Three open seats on the bench in the Western District of Pennsylvania that have been empty since 2013 may be filled by the end of this year, the Legal Intelligencer reports. The vacancies make up 30 percent of the Western District’s allotted judgeships.
Governor Wolf has reversed course on the nomination of two prospective judges, Ray McHugh and Brian T. McGuffin, both of whom were previously nominated by former Governor Corbett to serve on the Bucks County Court of Common Pleas. McHugh and McGuffin were among 28 nominations recalled by Governor Wolf shortly after he took office.
The website PoliticsPA.com is hosting a poll allowing readers to choose whether they think Pennsylvania judges should be elected or appointed.
The poll comes in the wake of several controversies involving elected judges in Pennsylvania, including those on the Supreme Court.
On this week’s episode of Last Week Tonight, John Oliver took on the topic of judicial elections, and discussed why they are so problematic for America’s democracy. John Oliver began his segment with a discussion of Alabama’s Chief Justice Roy Moore, who has ordered state judges to ignore a federal ruling that would allow same-sex couples to marry.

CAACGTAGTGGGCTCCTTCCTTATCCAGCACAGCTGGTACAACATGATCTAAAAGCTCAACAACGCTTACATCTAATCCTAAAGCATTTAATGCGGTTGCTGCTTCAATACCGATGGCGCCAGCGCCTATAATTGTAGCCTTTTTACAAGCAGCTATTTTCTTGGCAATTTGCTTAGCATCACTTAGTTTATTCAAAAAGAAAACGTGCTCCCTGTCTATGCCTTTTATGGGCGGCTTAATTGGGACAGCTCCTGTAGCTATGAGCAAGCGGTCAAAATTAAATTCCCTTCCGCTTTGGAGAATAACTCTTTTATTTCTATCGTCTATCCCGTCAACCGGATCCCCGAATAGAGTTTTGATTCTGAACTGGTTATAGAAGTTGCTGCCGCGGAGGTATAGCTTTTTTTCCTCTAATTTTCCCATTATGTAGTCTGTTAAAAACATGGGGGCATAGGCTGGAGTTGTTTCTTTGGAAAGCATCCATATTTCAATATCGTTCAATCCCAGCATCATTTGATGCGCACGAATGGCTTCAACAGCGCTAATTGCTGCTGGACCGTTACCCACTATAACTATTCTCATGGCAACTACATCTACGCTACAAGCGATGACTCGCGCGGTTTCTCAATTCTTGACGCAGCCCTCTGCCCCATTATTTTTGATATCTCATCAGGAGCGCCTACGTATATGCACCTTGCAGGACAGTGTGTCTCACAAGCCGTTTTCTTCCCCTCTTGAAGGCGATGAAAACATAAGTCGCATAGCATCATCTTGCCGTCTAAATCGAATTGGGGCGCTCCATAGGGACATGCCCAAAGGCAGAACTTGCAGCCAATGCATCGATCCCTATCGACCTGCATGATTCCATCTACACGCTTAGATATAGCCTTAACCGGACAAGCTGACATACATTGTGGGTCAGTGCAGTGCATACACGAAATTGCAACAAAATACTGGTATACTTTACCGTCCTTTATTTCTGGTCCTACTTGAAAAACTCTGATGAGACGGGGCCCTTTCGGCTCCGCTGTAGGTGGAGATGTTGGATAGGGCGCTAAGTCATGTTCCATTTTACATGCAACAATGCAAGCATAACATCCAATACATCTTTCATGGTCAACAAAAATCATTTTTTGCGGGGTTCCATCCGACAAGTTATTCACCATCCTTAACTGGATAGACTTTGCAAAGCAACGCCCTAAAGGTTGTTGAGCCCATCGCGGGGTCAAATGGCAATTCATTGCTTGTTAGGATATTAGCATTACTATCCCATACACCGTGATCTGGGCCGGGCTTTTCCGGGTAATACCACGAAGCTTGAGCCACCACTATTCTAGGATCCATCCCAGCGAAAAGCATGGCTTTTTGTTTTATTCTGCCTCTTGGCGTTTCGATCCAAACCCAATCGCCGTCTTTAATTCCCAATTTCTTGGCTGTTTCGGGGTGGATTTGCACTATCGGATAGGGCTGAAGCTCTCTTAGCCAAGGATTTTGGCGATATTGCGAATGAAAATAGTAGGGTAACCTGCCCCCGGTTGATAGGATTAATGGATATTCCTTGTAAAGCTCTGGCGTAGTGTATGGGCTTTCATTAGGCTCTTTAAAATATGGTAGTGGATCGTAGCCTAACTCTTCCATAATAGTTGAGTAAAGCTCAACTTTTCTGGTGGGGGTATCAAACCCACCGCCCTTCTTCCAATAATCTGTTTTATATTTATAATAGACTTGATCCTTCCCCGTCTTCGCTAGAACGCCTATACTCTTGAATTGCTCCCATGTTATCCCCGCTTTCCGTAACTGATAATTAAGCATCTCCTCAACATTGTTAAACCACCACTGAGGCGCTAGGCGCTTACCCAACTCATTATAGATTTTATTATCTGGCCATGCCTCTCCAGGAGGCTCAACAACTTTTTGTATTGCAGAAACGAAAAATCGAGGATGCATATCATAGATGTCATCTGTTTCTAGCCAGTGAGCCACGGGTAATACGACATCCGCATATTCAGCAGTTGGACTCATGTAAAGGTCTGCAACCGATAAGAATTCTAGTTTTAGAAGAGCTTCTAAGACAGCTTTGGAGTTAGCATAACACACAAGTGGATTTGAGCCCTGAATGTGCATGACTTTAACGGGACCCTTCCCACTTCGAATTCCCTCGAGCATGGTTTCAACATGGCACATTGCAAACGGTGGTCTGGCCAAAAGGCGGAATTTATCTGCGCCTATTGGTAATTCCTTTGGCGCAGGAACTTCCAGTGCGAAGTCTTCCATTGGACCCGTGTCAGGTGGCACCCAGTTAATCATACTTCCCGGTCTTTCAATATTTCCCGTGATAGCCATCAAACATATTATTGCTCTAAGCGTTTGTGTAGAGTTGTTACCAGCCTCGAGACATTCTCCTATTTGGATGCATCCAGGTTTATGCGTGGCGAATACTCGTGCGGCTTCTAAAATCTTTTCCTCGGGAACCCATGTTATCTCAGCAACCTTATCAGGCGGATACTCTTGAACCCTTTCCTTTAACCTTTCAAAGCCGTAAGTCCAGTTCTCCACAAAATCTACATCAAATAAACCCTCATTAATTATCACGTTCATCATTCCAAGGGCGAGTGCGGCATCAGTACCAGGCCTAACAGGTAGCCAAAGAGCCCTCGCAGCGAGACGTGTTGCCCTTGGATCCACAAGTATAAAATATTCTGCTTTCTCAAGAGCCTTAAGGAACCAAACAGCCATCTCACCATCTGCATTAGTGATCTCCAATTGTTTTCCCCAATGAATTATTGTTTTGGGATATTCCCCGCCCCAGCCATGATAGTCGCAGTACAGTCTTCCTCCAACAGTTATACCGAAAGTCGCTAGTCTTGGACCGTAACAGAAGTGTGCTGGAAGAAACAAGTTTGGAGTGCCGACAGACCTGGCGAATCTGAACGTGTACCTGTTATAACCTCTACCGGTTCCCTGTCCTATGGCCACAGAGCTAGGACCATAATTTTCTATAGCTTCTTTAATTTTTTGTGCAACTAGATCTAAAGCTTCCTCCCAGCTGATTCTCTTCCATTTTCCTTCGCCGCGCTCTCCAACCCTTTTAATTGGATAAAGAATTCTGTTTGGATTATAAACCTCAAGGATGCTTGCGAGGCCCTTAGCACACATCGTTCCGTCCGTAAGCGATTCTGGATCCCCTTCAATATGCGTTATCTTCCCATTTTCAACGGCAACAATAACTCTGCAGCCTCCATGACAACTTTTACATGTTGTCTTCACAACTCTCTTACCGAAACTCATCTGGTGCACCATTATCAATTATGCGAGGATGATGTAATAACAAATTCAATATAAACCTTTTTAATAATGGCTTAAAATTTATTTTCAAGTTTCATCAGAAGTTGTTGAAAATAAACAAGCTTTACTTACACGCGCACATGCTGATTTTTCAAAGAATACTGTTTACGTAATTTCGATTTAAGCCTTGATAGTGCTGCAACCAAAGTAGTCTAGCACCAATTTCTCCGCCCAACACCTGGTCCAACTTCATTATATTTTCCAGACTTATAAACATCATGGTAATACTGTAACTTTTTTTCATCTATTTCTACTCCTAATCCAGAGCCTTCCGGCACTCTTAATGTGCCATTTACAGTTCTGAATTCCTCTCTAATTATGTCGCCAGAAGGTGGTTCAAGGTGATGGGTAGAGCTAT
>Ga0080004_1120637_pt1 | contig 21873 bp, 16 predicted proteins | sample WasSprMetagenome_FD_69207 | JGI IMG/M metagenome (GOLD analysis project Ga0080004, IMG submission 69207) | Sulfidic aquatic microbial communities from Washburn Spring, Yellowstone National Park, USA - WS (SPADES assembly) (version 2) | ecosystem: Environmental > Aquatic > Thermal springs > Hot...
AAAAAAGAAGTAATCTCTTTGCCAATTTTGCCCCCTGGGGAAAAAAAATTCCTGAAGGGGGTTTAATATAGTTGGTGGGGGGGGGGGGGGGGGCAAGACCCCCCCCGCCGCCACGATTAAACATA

PMC recently published an article in The Legal Intelligencer in which it discussed various court reforms that may take place in Pennsylvania in the near future. The reforms are discussed further below.
Improvements in Access to Justice
The Pennsylvania Democratic State Committee met in Hershey this weekend to decide which judicial candidates to endorse for the upcoming May 19th primary. The party ultimately chose to endorse Philadelphia Common Pleas Judge Kevin Dougherty and Superior Court Judge David Wecht.
In 2014, more than $77 million was collected through PAePay, Pennsylvania’s online court payment system. The $77 million constituted a 23 percent increase in payments from the previous year. Through the site, people may pay traffic fines and other court-ordered fines, fees, costs, and restitution.
A new court hearing arrangement in Washington County could reduce the county’s jail population and increase efficiency. For the first time last week, Washington County Common Pleas Judge John DiSalle went to Washington County jail to preside over revocations and bond reduction hearings. According to Judge DiSalle, the process went very smoothly.
The Pennsylvania court system has been developing new rules regarding the public’s access to state common pleas and appellate court files. The new proposal released last week would limit access to certain sensitive information and would standardize procedures across the state.
A survey by the Sheller Center for Social Justice shows that individuals with limited English skills who appear in Pennsylvania courts often lack language assistance. The Sheller Center, part of Temple University’s Beasley School of Law, surveyed 79 magisterial district courts in 20 Pennsylvania counties.